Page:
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Home on the Range

Tom Hoopes has been a familiar name to many Catholics as editor of the weekly National Catholic Register and editorial co-director (with his wife, April) of Faith & Family magazine. He left full-time journalism for academia and is now carrying many titles at Benedictine College in Atchison, Kansas: Vice President of College Relations, Writer in Residence, and Adjunct Professor of Journalism and Mass Communications. He recently earned an Executive Master’s of Business Administration from Benedictine College.

He and April have been married for 18 years and they live near the campus with their eight children: Cecilia, 17; Olivia, 14; Thomas Sinclair, 12; Dorothy, 10; Benjamin, 8; John Paul, 5; Maria, 3, and Charlie, 1.

April and the eight Hoopes children gathered with Tom after he earned his master degree.

We caught up with Tom at the beginning of the school semester for an interview.

Fathers for Good: How is the transition to Kansas for you and the family?

Hoopes: We’re loving Kansas. It's quite a change from our home north of New Haven, Connecticut, to a small town in the very center of the country. But Atchison is a fascinating city of hills and brick roads and old mansions on the Missouri River with a railroad history and a reputation for haunting. We can walk from our house in one direction and get to perpetual adoration, in another direction and get to a water park by the river, and in another direction to shop. My dad was born in nearby Leavenworth.

The kids are loving it, for the most part. They have friends within walking distance. My oldest son has become quite the organizer, setting up neighborhood baseball games. We love living in a place where you'll get a knock on the door and find a kid standing there saying, "Can so-and-so come out and play?" Letting kids have safe, unsupervised play is very important to their development, and that's lacking in many places nowadays.

FFG: How are you adapting to academia?

Hoopes: The past year has been busy beyond belief. On top of taking master’s degree courses, I was publishing as often as possible, teaching a couple of classes –  one on film and one called “Christianity and the Media” – and helping out with marketing at the college.

It’s great, working with young people and helping them see the full gamut of possibilities in the world right now. The world needs young people who are convinced and convincing, solid in their faith but balanced in their lives. Benedictine College is a great place for that. We have 1,500 full time undergraduate students. The school is very mission-driven. Everything is designed to help students form a stronger community such that their faith life is deep and relevant and their academic experience is more effective.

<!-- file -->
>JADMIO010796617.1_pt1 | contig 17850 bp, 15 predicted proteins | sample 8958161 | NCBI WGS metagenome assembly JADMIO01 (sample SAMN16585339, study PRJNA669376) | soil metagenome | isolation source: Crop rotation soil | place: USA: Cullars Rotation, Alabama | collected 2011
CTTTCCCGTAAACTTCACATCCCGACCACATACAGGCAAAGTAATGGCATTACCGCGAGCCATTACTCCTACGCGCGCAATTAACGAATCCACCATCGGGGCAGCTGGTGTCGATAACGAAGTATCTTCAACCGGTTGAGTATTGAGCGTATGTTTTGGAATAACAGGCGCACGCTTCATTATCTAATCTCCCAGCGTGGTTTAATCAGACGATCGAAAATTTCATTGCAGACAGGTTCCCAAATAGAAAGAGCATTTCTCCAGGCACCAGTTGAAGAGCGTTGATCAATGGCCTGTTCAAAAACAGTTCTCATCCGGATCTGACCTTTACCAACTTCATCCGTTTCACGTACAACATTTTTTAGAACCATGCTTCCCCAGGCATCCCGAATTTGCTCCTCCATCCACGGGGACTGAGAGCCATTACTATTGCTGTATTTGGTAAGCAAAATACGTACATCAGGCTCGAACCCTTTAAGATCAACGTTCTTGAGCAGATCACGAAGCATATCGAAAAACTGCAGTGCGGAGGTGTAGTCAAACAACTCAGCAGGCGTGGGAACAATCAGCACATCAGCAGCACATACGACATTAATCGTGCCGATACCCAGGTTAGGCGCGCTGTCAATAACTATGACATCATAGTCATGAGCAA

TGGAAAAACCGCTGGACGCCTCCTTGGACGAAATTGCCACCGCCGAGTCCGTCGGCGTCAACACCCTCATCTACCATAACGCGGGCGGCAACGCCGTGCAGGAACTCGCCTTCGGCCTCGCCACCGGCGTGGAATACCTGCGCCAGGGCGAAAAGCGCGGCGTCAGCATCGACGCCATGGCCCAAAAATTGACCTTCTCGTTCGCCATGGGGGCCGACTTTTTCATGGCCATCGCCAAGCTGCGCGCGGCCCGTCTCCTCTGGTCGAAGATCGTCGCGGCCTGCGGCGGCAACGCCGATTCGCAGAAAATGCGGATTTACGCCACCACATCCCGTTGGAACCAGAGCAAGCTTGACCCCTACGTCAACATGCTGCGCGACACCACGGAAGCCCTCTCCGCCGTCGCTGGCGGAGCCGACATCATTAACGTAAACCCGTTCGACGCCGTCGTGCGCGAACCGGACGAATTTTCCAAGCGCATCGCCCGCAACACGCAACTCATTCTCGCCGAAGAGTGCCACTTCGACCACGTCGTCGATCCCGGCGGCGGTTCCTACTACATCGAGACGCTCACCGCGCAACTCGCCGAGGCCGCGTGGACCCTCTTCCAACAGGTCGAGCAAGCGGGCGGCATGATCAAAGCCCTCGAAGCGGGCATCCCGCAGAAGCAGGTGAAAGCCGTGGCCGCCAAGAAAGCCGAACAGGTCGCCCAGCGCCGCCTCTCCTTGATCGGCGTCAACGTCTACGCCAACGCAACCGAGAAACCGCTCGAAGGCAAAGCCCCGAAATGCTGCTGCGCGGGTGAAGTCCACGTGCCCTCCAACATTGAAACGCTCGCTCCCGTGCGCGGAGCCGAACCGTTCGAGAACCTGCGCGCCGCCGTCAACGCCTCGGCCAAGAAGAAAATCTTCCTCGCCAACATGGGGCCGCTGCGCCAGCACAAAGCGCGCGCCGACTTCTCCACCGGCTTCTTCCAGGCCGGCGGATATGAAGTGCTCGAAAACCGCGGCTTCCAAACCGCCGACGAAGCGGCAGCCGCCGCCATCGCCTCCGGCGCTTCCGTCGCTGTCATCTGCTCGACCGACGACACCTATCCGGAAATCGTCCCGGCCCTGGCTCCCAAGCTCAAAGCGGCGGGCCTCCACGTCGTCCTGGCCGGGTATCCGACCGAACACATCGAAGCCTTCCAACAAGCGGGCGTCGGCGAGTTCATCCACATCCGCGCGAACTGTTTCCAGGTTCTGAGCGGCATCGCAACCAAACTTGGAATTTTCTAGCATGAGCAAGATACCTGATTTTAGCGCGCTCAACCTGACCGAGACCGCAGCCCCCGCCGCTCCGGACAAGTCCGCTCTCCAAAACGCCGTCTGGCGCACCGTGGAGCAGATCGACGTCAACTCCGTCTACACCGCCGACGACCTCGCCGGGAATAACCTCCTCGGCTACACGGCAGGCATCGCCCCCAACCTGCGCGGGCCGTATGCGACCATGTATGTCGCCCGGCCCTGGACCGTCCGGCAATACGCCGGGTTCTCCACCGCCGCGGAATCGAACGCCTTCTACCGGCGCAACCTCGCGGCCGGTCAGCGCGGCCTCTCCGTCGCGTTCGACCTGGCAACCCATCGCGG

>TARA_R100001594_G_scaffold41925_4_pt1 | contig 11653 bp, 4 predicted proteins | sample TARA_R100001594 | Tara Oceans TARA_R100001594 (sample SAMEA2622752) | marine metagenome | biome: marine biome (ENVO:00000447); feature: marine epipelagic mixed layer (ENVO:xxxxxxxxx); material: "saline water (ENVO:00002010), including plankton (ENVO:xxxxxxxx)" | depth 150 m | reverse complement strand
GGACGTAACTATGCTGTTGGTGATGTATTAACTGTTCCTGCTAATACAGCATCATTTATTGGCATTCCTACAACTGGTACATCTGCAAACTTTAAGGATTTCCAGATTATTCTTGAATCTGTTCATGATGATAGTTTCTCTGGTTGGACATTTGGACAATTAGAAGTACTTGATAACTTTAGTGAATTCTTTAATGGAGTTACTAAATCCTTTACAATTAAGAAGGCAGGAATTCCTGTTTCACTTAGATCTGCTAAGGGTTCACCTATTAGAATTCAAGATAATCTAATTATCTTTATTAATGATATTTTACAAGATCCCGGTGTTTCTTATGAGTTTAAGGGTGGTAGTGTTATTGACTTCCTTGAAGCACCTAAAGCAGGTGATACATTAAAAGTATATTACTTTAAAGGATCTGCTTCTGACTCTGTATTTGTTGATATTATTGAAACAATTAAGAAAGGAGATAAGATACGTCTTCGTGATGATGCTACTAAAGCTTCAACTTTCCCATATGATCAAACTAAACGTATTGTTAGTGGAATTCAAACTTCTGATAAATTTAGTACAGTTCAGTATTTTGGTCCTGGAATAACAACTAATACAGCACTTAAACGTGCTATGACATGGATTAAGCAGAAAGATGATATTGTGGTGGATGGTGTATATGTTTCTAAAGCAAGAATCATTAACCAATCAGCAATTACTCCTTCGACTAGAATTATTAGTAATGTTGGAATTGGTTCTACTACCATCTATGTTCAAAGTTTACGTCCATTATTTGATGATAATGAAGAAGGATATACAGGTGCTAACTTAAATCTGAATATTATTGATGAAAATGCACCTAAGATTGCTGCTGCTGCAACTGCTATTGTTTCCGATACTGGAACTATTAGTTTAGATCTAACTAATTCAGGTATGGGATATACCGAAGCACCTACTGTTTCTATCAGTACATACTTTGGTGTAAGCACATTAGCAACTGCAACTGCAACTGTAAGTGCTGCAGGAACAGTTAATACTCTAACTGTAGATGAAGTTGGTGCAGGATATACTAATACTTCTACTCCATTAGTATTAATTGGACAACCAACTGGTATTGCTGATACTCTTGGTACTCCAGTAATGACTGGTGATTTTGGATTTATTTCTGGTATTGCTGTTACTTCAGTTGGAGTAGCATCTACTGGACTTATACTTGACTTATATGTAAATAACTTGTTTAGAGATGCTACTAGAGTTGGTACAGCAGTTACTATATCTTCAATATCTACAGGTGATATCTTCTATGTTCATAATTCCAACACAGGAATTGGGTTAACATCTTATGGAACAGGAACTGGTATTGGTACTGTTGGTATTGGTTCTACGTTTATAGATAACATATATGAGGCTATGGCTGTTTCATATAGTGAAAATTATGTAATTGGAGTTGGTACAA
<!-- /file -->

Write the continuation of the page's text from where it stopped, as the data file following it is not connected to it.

FFG: Do you miss the weekly routine of deadlines and frontline journalism?

Hoopes: Well, it's not like I’ve left it entirely. April and I still write weekly for the Register and I have an article in the new Faith & Family, too. I write for Our Sunday Visitor and others, and hope to do even more in the year ahead.

But it was quite a different experience being the editor, I'll admit. It was a lot of fun. You got to see the best, worst and weirdest of the Catholic world. I loved seeing all the great things happening in the Church, and that gave me a great deal of hope that the scandals couldn’t eclipse.

FFG: Speaking of scandals, did you leave the Register because of the Father Maciel scandal – or were there other reasons? (Note: The Register is owned by the Legion of Christ.)

Hoopes: Yikes. That’s a loaded question, with a couple of big assumptions in it. For one, I still write for the Register. I will admit that the scandal gave my job-search more urgency. But April and I had been talking about academia for years, and intended to head in that direction sooner or later.

Universities are utterly critical to the future of the country and the faith. Any renewal of faith that doesn’t take root in the universities fails. A good university will have impact that reverberates for generations far from campus.

I had heard about Benedictine College years ago and we had covered it several times at the Register. It is kind of an anomaly on the list of canon law “mandatum” schools: It has 150 years of history in the Midwest, a football team, as well as solid, established philosophy and theology departments. The campus has a rich student life program: Focus was founded here, Communion and Liberation have a house in town, we have a spirited student body who know and sing the fight song, engineering and nursing majors, and we send buses to the March for Life every year.

As hard as it was to move, we’re constantly feeling affirmed that we made the right decision.

FFG: What can we expect from Tom Hoopes in years to come?

Hoopes: Career-wise, I want to publish more. I am working on several things which I hope will reach fruition. I won't jinx them by bringing them up beyond that. 

Family-wise, I’m not sure when or if child number nine will come along. I’m loving the free time I have now that my classes are done. I had breakfast with one daughter by the Missouri River Saturday. I took two sons to the Royals’ game Saturday night. Football season starts again soon, and my football fanatic son can’t wait to go to Benedictine games. Life is good.